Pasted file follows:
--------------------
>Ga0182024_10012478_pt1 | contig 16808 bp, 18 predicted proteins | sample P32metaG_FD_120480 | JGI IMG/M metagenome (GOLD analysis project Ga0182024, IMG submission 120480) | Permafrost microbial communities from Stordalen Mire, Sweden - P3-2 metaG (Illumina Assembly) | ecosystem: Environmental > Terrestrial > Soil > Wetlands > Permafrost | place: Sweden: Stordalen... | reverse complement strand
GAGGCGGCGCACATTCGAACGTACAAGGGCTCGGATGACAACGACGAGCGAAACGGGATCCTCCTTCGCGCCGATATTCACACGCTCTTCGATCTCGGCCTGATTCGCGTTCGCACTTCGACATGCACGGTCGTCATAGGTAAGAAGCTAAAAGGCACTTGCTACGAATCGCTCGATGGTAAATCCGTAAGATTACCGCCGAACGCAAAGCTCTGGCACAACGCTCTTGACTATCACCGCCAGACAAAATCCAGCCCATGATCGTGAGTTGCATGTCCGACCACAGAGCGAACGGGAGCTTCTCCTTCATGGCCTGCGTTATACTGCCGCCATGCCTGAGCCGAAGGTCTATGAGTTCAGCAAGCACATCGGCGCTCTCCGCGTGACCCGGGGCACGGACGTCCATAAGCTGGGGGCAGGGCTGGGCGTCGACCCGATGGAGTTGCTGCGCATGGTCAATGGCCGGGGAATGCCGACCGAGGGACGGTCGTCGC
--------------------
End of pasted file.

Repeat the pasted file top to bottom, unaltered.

>Ga0182024_10012478_pt1 | contig 16808 bp, 18 predicted proteins | sample P32metaG_FD_120480 | JGI IMG/M metagenome (GOLD analysis project Ga0182024, IMG submission 120480) | Permafrost microbial communities from Stordalen Mire, Sweden - P3-2 metaG (Illumina Assembly) | ecosystem: Environmental > Terrestrial > Soil > Wetlands > Permafrost | place: Sweden: Stordalen... | reverse complement strand
GAGGCGGCGCACATTCGAACGTACAAGGGCTCGGATGACAACGACGAGCGAAACGGGATCCTCCTTCGCGCCGATATTCACACGCTCTTCGATCTCGGCCTGATTCGCGTTCGCACTTCGACATGCACGGTCGTCATAGGTAAGAAGCTAAAAGGCACTTGCTACGAATCGCTCGATGGTAAATCCGTAAGATTACCGCCGAACGCAAAGCTCTGGCACAACGCTCTTGACTATCACCGCCAGACAAAATCCAGCCCATGATCGTGAGTTGCATGTCCGACCACAGAGCGAACGGGAGCTTCTCCTTCATGGCCTGCGTTATACTGCCGCCATGCCTGAGCCGAAGGTCTATGAGTTCAGCAAGCACATCGGCGCTCTCCGCGTGACCCGGGGCACGGACGTCCATAAGCTGGGGGCAGGGCTGGGCGTCGACCCGATGGAGTTGCTGCGCATGGTCAATGGCCGGGGAATGCCGACCGAGGGACGGTCGTCGC